"And now his strongroom for the gold." (U2.211)
"Stephen's embarrassed hand moved over the shells heaped in the cold stone mortar: whelks and money cowries and leopard shells: and this, whorled as an emir's turban, and this, the scallop of saint James. An old pilgrim's hoard, dead treasure, hollow shells." (U2.212)
"A sovereign fell, bright and new, on the soft pile of the tablecloth" (U2.217)

The Edward VII sovereign was minted, bright and new, in 1902; the portrait was the work of Mr. de Saulles.
"- Three, Mr Deasy said, turning his little savingsbox about in his hand. These are handy things to have. See. This is for sovereigns." (U2.218)

A 'sovereign' = a £1 gold coin depicting the monarch on the obverse, and St George on the reverse.
"This is for shillings. Sixpences, halfcrowns. And here crowns. See.
- He shot from it two crowns and two shillings.
- Three twelve, he said. I think you'll find that's right." (U2.219)
Some definitions:
£sd = pounds, shillings, pence
£1 = 4 crowns = 20 shillings = 240 pence
1 guinea = £1 + 1s
2s coin = florin

Stephen's pay of 'three twelve' means 3 pounds and 12 shillings. It can be written as £3-12-0 or £3/12/0.
Mr Deasy gives it as: 2 £1 notes + 1 sovereign + 2 crowns (= 10s) + 2s.

The next step is understanding this postcard!
"- Thank you, sir, Stephen said, gathering the money together with shy haste and putting it all in a pocket of his trousers.
- No thanks at all, Mr Deasy said. You have earned it." (U2.223)

This PC shows details of Edwardian currency.
"Stephen's hand, free again, went back to the hollow shells. Symbols too of beauty and of power. A lump in my pocket: symbols soiled by greed and misery.
- Don't carry it like that, Mr Deasy said. You'll pull it out somewhere and lose it. You just buy of of these machines. You'll find them very handy.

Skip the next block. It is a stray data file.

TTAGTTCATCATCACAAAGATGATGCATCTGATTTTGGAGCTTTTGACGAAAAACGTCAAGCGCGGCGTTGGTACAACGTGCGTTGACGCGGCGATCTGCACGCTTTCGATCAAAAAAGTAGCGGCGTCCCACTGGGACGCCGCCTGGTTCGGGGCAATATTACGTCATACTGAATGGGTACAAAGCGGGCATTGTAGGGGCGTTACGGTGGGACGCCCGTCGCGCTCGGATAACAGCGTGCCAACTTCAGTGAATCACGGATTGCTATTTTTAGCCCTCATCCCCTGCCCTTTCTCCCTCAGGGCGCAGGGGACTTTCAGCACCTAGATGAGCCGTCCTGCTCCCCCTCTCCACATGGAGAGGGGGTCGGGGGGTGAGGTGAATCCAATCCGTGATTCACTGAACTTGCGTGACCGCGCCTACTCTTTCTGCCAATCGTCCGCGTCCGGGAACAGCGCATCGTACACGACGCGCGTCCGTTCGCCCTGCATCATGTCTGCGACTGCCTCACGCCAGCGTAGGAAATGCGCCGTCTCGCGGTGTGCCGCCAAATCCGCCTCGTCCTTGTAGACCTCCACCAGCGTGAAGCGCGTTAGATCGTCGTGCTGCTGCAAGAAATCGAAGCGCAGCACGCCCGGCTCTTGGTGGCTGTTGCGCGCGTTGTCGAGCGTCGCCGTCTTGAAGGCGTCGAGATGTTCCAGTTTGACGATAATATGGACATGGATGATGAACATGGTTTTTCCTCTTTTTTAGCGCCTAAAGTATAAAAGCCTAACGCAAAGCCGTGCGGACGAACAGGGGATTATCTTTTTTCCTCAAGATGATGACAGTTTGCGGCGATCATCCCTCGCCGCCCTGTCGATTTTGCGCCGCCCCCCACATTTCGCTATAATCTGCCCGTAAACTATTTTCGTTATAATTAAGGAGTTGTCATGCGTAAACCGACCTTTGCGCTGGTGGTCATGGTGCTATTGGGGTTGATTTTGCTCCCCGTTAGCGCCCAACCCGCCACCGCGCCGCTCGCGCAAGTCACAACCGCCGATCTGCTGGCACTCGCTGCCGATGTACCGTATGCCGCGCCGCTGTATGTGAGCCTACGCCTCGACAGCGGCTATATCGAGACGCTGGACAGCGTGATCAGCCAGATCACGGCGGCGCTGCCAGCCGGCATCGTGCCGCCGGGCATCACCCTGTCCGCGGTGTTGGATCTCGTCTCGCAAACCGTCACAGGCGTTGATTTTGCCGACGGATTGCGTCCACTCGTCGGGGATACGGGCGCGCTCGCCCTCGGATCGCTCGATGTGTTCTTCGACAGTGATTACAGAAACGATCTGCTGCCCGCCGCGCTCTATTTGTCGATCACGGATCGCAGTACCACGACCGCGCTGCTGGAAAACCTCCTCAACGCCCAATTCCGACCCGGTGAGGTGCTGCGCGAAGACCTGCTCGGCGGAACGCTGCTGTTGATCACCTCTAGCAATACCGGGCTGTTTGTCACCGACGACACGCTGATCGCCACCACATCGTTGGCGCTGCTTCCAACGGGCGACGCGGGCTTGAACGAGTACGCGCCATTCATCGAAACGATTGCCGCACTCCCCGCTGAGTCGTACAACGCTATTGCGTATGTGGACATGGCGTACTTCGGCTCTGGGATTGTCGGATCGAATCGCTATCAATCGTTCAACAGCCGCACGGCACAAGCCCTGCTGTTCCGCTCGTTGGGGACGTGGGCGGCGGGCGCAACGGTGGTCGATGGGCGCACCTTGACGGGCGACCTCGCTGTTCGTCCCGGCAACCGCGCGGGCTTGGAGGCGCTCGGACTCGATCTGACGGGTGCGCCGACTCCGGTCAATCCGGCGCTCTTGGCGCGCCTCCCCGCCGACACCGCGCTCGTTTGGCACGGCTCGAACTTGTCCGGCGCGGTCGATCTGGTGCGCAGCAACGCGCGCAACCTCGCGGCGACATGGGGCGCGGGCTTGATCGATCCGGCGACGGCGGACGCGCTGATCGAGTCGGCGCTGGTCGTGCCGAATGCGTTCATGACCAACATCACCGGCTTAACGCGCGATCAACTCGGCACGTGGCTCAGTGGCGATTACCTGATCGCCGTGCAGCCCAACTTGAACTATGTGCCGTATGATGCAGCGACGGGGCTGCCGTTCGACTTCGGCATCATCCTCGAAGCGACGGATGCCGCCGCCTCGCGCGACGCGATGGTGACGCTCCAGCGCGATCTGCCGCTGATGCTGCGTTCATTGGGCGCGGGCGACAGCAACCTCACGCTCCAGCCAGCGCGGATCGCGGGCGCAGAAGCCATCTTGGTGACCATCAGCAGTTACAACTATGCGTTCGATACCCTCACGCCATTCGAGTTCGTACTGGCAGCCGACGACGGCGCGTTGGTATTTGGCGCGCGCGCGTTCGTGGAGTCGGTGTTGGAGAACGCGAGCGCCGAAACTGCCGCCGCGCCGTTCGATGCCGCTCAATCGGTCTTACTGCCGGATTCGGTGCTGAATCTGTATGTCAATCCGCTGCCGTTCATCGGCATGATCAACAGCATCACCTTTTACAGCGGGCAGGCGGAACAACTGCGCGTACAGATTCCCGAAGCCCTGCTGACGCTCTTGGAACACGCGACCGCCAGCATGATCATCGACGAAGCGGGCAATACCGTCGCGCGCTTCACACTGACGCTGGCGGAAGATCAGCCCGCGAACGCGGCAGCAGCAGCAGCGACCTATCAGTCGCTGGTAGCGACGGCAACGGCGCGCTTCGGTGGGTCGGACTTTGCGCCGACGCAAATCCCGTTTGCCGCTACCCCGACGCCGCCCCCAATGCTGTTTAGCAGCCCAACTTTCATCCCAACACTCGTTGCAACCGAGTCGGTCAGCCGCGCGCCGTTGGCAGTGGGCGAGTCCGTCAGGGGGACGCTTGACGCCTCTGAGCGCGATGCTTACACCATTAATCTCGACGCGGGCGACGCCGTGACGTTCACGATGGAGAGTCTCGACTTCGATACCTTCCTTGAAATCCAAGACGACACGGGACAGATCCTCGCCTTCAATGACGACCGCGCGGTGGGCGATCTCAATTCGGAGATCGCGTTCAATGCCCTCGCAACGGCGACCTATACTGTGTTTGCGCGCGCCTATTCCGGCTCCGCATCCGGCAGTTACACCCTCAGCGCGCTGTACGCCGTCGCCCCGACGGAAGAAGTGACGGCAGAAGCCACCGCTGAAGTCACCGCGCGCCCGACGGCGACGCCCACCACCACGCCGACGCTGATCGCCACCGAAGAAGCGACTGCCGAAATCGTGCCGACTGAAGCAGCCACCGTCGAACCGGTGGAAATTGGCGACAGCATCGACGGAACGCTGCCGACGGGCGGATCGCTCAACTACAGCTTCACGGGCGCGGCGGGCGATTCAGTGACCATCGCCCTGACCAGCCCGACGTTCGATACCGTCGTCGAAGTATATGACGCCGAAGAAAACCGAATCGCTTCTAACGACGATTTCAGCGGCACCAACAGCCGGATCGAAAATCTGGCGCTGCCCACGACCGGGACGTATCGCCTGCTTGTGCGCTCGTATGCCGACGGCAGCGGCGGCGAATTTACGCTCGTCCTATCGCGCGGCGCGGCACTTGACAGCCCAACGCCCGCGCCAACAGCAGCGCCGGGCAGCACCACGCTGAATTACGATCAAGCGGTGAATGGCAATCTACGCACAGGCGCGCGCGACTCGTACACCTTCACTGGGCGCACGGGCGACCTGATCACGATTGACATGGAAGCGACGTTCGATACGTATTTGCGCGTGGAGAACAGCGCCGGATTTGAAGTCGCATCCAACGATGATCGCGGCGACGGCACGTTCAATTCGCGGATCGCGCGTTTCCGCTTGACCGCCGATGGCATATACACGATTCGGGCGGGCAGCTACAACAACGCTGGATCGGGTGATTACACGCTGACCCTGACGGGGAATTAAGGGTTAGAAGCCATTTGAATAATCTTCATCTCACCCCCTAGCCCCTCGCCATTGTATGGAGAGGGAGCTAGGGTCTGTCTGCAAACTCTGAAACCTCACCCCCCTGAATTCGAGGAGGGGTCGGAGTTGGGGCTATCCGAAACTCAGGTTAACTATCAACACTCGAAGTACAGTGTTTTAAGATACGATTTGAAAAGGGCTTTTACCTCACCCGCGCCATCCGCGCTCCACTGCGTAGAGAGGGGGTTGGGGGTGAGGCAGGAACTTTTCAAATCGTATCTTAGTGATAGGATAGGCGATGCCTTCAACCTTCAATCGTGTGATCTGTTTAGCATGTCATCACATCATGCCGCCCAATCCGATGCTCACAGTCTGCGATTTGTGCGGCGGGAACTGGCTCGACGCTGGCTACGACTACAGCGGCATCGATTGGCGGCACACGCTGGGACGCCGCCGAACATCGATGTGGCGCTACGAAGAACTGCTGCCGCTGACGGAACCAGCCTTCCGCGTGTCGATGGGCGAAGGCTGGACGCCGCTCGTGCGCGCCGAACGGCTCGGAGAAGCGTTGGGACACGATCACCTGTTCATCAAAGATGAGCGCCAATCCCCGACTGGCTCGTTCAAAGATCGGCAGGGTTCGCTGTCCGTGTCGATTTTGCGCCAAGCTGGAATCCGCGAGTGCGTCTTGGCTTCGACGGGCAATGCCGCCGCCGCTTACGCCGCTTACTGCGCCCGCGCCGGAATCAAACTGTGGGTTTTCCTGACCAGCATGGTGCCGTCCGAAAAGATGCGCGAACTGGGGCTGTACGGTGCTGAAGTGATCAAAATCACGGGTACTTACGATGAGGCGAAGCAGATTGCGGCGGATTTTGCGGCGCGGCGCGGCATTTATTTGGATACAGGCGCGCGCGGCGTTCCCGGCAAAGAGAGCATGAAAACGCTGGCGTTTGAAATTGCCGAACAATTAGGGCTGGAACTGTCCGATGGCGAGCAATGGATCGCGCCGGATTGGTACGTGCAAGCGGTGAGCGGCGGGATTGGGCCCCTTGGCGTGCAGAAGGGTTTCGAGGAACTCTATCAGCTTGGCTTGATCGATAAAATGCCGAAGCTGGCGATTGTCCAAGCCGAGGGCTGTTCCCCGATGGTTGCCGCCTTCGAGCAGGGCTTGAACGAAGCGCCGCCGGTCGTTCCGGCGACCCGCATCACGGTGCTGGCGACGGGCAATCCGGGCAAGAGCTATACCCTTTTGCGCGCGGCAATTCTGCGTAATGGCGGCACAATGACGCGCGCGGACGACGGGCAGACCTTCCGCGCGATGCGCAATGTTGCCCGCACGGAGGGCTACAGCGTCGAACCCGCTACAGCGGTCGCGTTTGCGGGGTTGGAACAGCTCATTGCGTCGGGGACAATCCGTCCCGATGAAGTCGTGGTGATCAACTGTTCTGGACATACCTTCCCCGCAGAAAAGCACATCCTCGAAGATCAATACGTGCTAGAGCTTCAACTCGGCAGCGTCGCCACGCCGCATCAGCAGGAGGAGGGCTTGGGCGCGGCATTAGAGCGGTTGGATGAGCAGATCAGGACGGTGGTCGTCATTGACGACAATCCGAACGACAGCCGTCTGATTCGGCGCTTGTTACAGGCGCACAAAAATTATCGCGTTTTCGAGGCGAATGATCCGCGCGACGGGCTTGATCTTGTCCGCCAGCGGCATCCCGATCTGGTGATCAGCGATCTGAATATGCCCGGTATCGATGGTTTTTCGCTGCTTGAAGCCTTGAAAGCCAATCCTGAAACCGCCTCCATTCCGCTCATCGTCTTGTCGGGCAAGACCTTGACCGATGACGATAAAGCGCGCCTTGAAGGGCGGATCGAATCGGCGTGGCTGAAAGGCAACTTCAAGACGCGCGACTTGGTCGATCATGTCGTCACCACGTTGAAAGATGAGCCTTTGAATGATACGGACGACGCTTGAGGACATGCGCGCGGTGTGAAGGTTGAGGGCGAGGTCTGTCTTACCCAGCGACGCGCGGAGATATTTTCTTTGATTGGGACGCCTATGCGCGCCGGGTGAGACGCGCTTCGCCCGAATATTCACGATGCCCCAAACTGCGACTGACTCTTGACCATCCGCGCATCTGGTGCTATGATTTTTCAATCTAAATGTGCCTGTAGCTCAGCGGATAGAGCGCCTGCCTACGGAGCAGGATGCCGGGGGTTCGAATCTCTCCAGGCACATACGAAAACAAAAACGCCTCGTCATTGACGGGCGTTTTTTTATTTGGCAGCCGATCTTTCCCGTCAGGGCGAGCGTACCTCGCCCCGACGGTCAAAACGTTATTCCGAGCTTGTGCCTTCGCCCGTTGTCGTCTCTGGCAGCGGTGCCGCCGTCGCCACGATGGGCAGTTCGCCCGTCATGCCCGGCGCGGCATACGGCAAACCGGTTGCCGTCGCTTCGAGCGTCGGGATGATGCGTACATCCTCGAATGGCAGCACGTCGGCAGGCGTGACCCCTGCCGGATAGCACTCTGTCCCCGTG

Answer something." (U2.226)
"- Mine would be often empty, Stephen said.
The same room and hour, the same wisdom: and I the same. Three times now. Three nooses round me here. Well? I can break them in this instant if I will." (U2.232)
"- Because you don't save, Mr Deasy said, pointing his finger. You don't know yet what money is." (U2.236)
"Money is power. When you have lived as long as I have. I know, I know." (U2.237)
"If youth but knew." (U2.238)

From a traditional French saying: 'Si jeunesse savait, si vieillesse pouvait' = If youth but knew...
... If old age but could
" But what does Shakespeare say? Put but money in thy purse.
- Iago, Stephen murmured.
He lifted his gaze from the idle shells to the old man's stare.
- He knew what money was, Mr Deasy said. He made money. A poet, yes, but an Englishman too. Do you know what is the pride of the English? Do you know what is the proudest word you will ever hear from an Englishman's mouth?" (U2.245)
"The seas' ruler. His seacold eyes looked on the empty bay: it seems history is to blame: on me and on my words, unhating.
- That on his empire, Stephen said, the sun never sets.
- Ba! Mr Deasy cried. That's not English. A French Celt said that." (U2.246)
"He tapped his savingsbox against his thumbnail.
- I will tell you, he said solemnly, what is his proudest boast. I paid my way.
Good man, good man." (U2.250)
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